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Along the way Beave and Tog welcome Rodent to their small team. Rodent was a down on his luck runaway that was raised by an abusive father who blamed Rodent for his mother’s death during childbirth. Living on the streets, Rodent met other runaways that suffered sad fates. Succumbing to depression from the lives lost on the streets, Rodent’s friend turned to drugs and died of an overdose. After that Rodent began to get his life together and got a job as a bus boy at a local comedy club (funny nod to Bobcat Goldthwait performing at the club, so ’80s). One evening Beaver and Tog raided the club to kill some of Pork’s dealers and Rodent saw his new lot in life and joined along with the cause.

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Later on in this very small series, Beaver finds an unlikely ally in the form of the porcupine mercenary Stinger. Once under the employ of Lord Pork, Stinger was a mercenary and killer that sold his skills to the highest bidder. Even though he was a harden assassin, Stinger still had a set of morals and a code he followed. Quickly Stinger discovered that Lord Pork was a tyrant that had no codes or morals to speak of and after one too many times of showing Pork up, Lord Pork put a price on Stinger’s head. After surviving a bomb placed on his space ship, Stinger tracks Beave down and offers to help him and also reveals Jackie’s fate of being Lord Pork’s slave. Space Beaver and Stinger forge an uneasy truce to bring Lord Pork down, but in the end its Pork’s own men that deliver the killing blow. The universe is saved, Beave is reunited with his true love, and the heroes live to fight another day. A happy ending, 11 issues and 14 years in the making.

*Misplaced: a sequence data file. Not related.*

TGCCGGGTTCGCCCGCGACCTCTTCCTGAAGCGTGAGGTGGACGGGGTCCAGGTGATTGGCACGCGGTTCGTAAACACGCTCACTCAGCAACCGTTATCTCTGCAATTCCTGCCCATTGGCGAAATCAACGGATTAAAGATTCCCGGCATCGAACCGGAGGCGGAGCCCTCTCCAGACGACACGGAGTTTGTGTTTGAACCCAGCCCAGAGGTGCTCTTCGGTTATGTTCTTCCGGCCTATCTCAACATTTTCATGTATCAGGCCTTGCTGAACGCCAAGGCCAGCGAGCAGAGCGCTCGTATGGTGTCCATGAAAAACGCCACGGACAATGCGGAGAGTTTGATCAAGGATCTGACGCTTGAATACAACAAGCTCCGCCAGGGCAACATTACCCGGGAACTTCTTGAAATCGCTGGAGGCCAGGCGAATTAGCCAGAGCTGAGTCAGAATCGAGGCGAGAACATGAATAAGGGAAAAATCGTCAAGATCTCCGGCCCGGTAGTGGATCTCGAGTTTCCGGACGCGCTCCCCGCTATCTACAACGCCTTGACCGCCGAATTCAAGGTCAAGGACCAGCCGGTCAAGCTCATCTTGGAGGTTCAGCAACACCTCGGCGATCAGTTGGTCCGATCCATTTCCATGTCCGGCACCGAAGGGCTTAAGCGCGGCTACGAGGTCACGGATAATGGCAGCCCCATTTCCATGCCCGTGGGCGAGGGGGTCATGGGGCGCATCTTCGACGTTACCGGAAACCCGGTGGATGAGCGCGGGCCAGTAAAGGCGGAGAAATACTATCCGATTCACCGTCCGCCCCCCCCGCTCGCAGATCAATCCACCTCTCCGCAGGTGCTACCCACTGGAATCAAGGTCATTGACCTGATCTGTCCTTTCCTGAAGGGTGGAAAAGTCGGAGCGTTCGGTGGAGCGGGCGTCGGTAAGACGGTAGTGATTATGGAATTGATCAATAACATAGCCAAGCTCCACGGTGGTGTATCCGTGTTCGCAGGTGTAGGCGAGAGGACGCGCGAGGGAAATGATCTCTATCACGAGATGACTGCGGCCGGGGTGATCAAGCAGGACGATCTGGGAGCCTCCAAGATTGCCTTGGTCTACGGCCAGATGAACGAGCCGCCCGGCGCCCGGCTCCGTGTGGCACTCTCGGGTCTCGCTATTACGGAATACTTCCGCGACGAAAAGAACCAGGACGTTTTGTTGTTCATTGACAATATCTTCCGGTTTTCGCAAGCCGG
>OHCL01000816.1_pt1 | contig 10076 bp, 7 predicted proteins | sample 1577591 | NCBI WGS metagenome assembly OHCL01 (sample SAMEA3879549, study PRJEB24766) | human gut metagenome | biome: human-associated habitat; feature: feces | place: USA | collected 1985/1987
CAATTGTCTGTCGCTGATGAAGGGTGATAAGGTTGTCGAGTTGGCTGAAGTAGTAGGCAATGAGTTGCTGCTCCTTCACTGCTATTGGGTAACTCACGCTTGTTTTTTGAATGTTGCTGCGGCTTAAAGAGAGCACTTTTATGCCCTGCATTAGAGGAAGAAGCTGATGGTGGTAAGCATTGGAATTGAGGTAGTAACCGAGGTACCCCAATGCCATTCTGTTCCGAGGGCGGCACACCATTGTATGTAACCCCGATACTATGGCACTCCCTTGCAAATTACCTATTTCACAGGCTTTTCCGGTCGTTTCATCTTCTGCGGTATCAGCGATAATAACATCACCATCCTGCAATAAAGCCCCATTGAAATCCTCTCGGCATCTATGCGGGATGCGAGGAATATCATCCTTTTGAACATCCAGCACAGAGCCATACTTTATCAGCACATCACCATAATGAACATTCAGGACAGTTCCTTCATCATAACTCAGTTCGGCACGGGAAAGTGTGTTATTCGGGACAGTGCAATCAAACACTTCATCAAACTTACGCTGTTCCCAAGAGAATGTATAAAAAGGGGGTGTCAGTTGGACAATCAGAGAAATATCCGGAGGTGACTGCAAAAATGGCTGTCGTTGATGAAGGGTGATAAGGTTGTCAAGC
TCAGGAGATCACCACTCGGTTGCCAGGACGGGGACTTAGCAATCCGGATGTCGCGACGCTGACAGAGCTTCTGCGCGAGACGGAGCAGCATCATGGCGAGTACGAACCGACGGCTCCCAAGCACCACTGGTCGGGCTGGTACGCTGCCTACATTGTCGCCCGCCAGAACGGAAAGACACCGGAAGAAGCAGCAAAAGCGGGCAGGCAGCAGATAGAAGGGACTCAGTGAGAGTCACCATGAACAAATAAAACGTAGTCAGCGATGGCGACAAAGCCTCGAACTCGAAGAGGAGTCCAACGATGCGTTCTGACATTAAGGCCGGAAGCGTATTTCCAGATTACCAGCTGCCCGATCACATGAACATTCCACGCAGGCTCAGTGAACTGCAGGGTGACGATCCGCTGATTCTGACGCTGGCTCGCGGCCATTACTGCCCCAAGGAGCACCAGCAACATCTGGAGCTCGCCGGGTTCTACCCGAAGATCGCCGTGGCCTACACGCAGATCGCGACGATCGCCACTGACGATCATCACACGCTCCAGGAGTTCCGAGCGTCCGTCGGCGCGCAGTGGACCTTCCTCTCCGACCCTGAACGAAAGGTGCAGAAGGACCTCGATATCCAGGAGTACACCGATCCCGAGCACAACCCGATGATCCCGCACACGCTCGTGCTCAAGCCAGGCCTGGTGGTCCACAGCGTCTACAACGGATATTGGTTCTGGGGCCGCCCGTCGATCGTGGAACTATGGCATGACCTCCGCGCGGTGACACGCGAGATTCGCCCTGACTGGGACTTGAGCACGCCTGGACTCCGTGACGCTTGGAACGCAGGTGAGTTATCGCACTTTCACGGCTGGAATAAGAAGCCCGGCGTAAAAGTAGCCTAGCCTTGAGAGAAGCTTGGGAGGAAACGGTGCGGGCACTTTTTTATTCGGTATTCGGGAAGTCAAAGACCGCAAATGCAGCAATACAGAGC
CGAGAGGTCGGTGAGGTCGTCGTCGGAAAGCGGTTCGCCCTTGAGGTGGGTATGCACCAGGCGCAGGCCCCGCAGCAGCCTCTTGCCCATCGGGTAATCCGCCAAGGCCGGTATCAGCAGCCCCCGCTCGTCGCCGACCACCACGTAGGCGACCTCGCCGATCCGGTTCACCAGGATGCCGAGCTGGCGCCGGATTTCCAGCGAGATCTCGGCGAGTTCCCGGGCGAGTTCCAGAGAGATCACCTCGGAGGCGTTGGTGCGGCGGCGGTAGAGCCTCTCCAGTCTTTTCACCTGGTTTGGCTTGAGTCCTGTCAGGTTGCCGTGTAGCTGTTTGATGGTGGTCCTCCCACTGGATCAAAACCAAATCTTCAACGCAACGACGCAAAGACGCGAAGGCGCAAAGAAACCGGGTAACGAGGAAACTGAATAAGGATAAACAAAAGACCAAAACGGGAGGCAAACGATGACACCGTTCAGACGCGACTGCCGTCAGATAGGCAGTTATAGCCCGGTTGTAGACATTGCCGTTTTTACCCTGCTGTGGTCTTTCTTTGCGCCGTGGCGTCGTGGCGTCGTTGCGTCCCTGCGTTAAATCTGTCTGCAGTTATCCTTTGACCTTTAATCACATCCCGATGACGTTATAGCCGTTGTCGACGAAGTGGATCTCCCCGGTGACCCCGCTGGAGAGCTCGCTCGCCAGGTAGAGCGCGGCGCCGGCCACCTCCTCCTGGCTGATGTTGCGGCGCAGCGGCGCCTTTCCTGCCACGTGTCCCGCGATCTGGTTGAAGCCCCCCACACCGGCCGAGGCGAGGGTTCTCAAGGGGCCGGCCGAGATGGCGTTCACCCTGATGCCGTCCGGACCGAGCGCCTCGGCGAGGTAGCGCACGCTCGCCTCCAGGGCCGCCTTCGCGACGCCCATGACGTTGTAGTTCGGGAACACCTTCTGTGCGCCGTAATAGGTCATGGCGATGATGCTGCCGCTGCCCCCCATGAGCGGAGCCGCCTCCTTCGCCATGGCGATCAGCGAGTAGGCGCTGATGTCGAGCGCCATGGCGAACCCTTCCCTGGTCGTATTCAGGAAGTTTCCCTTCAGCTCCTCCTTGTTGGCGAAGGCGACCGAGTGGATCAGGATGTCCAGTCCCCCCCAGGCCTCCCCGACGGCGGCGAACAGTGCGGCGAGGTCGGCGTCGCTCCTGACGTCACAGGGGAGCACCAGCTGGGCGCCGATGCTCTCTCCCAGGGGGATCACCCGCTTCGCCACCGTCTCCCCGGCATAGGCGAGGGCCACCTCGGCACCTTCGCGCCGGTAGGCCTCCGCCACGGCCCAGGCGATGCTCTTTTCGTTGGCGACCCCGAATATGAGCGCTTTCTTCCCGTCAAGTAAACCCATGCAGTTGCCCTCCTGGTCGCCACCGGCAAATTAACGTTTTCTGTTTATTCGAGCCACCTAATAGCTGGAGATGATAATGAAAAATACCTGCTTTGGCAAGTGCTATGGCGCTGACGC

11 issues. All of these emotional (to a pre-teen at least) and strong building blocks of world building all took place over 11 issues. It’s funny to think about that now because there are some series’ that last for far longer and say so much less. It probably is a lot less deep than I’m giving it credit for but for me in 1987 it meant so much.  The series was cancelled in 1989 and ended with a cliffhanger. It would take 11 years for the ending the comic deserved to finally get resolved.